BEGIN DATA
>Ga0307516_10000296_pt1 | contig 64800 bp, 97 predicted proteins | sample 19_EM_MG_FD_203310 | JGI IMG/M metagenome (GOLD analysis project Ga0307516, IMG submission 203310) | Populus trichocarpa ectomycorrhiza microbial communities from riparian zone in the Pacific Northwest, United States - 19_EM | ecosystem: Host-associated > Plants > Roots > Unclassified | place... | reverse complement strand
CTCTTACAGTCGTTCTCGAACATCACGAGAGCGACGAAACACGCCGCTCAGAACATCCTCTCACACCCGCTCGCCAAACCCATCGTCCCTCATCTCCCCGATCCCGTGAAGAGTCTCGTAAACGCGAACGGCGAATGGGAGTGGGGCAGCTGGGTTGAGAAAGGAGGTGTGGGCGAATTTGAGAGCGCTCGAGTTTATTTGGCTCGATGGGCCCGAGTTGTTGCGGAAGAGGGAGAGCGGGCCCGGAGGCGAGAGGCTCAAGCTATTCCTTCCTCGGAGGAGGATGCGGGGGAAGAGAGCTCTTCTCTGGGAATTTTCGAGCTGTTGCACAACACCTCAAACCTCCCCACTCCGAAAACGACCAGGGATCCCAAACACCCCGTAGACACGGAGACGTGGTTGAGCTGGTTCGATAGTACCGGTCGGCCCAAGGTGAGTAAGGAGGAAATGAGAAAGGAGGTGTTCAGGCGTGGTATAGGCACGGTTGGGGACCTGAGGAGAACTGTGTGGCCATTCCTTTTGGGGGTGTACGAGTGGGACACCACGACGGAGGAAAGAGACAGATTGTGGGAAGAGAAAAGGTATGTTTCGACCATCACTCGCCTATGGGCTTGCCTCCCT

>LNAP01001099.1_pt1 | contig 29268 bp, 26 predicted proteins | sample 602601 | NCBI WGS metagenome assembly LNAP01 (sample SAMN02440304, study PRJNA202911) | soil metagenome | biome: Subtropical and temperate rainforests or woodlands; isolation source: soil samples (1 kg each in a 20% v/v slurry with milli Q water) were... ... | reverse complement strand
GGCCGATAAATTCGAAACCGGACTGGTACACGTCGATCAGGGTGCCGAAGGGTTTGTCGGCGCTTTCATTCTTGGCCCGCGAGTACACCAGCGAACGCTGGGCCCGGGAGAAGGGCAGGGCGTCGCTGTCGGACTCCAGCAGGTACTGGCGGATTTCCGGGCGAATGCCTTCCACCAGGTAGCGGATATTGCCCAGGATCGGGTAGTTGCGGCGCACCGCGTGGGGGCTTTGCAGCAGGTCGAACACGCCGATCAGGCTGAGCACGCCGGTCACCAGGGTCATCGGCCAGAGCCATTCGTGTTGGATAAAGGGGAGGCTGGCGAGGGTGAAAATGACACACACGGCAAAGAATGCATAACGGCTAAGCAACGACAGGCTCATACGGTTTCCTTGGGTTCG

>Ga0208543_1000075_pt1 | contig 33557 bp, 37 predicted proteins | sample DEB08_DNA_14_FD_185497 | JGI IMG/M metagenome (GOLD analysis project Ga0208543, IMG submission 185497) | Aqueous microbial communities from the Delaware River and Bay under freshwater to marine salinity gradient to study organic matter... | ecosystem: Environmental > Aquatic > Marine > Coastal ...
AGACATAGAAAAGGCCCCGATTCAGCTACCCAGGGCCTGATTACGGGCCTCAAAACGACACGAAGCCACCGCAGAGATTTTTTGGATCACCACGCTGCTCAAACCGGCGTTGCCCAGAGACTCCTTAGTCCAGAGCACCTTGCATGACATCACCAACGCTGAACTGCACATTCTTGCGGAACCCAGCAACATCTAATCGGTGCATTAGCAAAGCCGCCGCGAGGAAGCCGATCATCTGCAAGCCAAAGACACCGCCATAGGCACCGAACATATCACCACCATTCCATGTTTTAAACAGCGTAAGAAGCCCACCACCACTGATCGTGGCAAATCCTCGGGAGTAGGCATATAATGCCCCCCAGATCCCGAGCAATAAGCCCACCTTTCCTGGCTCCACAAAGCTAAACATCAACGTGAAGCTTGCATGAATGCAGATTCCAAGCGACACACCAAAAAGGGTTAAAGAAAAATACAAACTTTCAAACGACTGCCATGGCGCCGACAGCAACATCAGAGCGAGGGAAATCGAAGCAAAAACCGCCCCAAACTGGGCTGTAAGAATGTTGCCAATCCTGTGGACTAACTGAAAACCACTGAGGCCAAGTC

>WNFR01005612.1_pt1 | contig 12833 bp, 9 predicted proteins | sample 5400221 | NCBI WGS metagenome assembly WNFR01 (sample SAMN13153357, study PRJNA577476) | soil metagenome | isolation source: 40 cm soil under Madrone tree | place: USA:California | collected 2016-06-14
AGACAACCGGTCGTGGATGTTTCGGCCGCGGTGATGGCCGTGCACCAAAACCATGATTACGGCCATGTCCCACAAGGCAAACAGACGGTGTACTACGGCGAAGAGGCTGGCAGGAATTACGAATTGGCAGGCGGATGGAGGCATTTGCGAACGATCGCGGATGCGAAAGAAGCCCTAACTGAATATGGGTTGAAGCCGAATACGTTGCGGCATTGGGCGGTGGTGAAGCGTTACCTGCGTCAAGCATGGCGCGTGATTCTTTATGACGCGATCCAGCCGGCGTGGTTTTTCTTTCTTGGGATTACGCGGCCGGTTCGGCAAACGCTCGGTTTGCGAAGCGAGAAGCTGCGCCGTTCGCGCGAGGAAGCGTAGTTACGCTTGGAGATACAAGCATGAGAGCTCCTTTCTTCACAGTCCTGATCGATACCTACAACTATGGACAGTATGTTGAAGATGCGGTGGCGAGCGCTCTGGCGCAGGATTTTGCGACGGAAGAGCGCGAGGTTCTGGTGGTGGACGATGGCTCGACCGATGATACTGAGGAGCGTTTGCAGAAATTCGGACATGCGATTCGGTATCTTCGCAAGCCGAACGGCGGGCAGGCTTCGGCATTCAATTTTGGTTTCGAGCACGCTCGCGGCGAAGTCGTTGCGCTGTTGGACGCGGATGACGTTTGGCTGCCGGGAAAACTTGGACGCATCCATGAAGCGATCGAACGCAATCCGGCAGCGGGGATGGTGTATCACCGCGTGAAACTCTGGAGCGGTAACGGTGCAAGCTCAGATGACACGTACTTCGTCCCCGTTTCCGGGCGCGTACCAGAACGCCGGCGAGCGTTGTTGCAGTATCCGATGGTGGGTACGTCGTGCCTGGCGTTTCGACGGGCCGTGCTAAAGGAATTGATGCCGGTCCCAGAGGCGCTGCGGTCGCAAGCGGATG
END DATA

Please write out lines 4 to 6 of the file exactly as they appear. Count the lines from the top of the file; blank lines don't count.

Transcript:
GGCCGATAAATTCGAAACCGGACTGGTACACGTCGATCAGGGTGCCGAAGGGTTTGTCGGCGCTTTCATTCTTGGCCCGCGAGTACACCAGCGAACGCTGGGCCCGGGAGAAGGGCAGGGCGTCGCTGTCGGACTCCAGCAGGTACTGGCGGATTTCCGGGCGAATGCCTTCCACCAGGTAGCGGATATTGCCCAGGATCGGGTAGTTGCGGCGCACCGCGTGGGGGCTTTGCAGCAGGTCGAACACGCCGATCAGGCTGAGCACGCCGGTCACCAGGGTCATCGGCCAGAGCCATTCGTGTTGGATAAAGGGGAGGCTGGCGAGGGTGAAAATGACACACACGGCAAAGAATGCATAACGGCTAAGCAACGACAGGCTCATACGGTTTCCTTGGGTTCG

>Ga0208543_1000075_pt1 | contig 33557 bp, 37 predicted proteins | sample DEB08_DNA_14_FD_185497 | JGI IMG/M metagenome (GOLD analysis project Ga0208543, IMG submission 185497) | Aqueous microbial communities from the Delaware River and Bay under freshwater to marine salinity gradient to study organic matter... | ecosystem: Environmental > Aquatic > Marine > Coastal ...
AGACATAGAAAAGGCCCCGATTCAGCTACCCAGGGCCTGATTACGGGCCTCAAAACGACACGAAGCCACCGCAGAGATTTTTTGGATCACCACGCTGCTCAAACCGGCGTTGCCCAGAGACTCCTTAGTCCAGAGCACCTTGCATGACATCACCAACGCTGAACTGCACATTCTTGCGGAACCCAGCAACATCTAATCGGTGCATTAGCAAAGCCGCCGCGAGGAAGCCGATCATCTGCAAGCCAAAGACACCGCCATAGGCACCGAACATATCACCACCATTCCATGTTTTAAACAGCGTAAGAAGCCCACCACCACTGATCGTGGCAAATCCTCGGGAGTAGGCATATAATGCCCCCCAGATCCCGAGCAATAAGCCCACCTTTCCTGGCTCCACAAAGCTAAACATCAACGTGAAGCTTGCATGAATGCAGATTCCAAGCGACACACCAAAAAGGGTTAAAGAAAAATACAAACTTTCAAACGACTGCCATGGCGCCGACAGCAACATCAGAGCGAGGGAAATCGAAGCAAAAACCGCCCCAAACTGGGCTGTAAGAATGTTGCCAATCCTGTGGACTAACTGAAAACCACTGAGGCCAAGTC